Chicago Sexual Orientation Discrimination Lawyer
Gay and Lesbian Rights in General
Gay rights, lesbian rights, and the rights of bisexuals have become the next major battleground in civil rights legislation. Legislative progress is slow. The 15th Amendment giving African-Americans the right to vote was passed in 1870, but it was nearly 100 years later that Title VII was passed. Gay rights and the rights of lesbians, bisexuals and others have long been ignored. But many states, including Illinois have concluded that the time for gay rights to receive equal treatment to the rights of women and minorities has come.
Sexual Orientation Discrimination in Illinois
Illinois' sexual orientation anti-discrimination law went into effect January 1, 2006. This means that any acts of sexual orientation discrimination that took place prior to 2006 will not violate that law. But acts of sexual orientation discrimination taking place after 2005 will be in violation of the Illinois Human Rights Act and claims can be filed with the Illinois Department of Human Rights (IDHR) and pursued as any other discrimination complaint. This law includes not only gay rights, lesbian rights, and the rights of bisexuals and transgendered individuals, but also prohibits reverse discrimination, that is discrimination against heterosexuals.
But even where the gay rights movement has succeeded and a law against sexual orientation discrimination exists, there may be exceptions. Gay rights will take a second seat in religious scenarios. For example, a bonafide religious organization may be permitted to discriminate on the basis of sexual orientation in such circumstances.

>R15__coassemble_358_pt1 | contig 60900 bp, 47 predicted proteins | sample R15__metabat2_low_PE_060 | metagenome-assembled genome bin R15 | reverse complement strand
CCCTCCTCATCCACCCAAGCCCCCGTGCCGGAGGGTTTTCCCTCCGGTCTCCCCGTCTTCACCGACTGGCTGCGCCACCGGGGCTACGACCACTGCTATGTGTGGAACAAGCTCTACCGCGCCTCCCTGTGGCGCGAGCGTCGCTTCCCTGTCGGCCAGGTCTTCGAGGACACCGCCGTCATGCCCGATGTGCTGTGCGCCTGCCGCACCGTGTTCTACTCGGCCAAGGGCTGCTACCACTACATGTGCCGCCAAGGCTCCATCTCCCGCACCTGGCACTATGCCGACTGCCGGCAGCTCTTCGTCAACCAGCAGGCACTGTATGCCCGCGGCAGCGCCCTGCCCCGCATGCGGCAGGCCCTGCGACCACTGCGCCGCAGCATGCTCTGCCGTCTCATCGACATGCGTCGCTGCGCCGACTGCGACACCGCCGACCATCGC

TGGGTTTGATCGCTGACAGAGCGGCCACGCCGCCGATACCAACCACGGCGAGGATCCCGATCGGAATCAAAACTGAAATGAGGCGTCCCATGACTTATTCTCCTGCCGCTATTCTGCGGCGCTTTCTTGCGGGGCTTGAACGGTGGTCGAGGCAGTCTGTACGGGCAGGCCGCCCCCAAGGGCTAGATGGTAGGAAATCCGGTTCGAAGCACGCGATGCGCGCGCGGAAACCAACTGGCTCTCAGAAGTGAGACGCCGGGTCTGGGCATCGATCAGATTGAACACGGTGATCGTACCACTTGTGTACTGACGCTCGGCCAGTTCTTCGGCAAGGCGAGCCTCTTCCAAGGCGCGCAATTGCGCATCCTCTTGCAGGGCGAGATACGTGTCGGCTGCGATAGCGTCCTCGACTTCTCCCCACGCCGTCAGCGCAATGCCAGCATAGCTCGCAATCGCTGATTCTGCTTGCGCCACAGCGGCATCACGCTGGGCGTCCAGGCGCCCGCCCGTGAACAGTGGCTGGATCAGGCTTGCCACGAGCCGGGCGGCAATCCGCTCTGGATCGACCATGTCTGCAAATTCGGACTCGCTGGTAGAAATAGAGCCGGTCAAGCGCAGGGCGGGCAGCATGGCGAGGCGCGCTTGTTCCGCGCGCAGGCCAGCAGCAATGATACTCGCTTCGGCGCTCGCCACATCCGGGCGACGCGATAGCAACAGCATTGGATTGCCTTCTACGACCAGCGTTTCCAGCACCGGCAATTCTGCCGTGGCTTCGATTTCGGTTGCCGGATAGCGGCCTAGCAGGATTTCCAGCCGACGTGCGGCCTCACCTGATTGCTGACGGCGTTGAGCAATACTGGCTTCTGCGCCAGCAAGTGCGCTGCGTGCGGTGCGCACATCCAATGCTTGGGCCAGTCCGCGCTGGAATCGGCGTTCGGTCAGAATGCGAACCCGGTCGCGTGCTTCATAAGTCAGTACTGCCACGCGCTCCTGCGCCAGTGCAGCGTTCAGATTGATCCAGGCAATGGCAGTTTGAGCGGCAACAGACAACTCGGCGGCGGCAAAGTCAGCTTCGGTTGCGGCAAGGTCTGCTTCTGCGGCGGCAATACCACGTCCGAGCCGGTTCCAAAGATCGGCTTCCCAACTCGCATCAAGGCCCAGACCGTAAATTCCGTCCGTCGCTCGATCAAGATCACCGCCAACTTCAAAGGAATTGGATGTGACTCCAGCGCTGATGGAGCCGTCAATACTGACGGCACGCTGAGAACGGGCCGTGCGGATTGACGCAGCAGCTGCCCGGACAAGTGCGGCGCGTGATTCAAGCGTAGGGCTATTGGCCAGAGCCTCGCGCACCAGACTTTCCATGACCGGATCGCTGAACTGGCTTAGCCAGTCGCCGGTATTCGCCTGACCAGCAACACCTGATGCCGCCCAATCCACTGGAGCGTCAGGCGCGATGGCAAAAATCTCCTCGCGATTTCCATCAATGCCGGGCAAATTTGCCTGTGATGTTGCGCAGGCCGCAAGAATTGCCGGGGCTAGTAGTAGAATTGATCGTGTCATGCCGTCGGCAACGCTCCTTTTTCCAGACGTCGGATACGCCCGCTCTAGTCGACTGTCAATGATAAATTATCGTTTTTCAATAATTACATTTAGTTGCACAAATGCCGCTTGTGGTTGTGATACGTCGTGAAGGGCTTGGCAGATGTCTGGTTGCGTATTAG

Perhaps because of the strength of the gay rights movement in these areas, Cook County, Illinois as well as the cities of Chicago and Evanston, Illinois have had ordinances against sexual orientation discrimination for some time. Because so few ordinances exist in Illinois, the success of the gay rights movement in getting sexual orientation discrimination added to the Illinois Human Rights Act in 2005 is a landmark not only for gay rights and lesbian rights, but also for the rights of heterosexuals facing reverse discrimination.
Gay Rights Under Federal Law
Federal law does not prohibit sexual orientation discrimination, and although gay and lesbian rights issues are gaining more attention, any legislation related to gay rights becomes hotly contested. In April of 2007, the Employment Non-Discrimination Act (ENDA) was introduced in Congress, though it is not anticipated to pass in the near future. Gay rights do get more support in North Eastern states, but sexual orientation discrimination laws are beginning to appear across other parts of the country as well.
What to Do
Although gay rights and lesbian rights are getting more recognition, for victims of sexual orientation discrimination, legal resource is often difficult. But discrimination should still be reported to the human resource department of the company. Many companies recognize gay rights and have policies against sexual orientation discrimination even if there are no laws in their jurisdiction prohibiting it. And of course if you are in a jurisdiction like Illinois that has laws against sexual orientation discrimination, you should contact a Chicago Sexual Orientation Discrimination Lawyer for assistance in filing a claim.